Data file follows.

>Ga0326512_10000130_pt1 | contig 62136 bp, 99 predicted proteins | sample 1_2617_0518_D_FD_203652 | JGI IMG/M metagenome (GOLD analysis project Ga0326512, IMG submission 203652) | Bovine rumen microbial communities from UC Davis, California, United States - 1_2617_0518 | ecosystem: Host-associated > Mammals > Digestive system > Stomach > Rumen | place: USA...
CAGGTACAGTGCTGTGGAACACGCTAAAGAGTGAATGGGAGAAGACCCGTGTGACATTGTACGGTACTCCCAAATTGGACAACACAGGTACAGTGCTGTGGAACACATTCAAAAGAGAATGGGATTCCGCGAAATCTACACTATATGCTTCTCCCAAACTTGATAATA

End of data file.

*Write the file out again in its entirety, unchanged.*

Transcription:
>Ga0326512_10000130_pt1 | contig 62136 bp, 99 predicted proteins | sample 1_2617_0518_D_FD_203652 | JGI IMG/M metagenome (GOLD analysis project Ga0326512, IMG submission 203652) | Bovine rumen microbial communities from UC Davis, California, United States - 1_2617_0518 | ecosystem: Host-associated > Mammals > Digestive system > Stomach > Rumen | place: USA...
CAGGTACAGTGCTGTGGAACACGCTAAAGAGTGAATGGGAGAAGACCCGTGTGACATTGTACGGTACTCCCAAATTGGACAACACAGGTACAGTGCTGTGGAACACATTCAAAAGAGAATGGGATTCCGCGAAATCTACACTATATGCTTCTCCCAAACTTGATAATA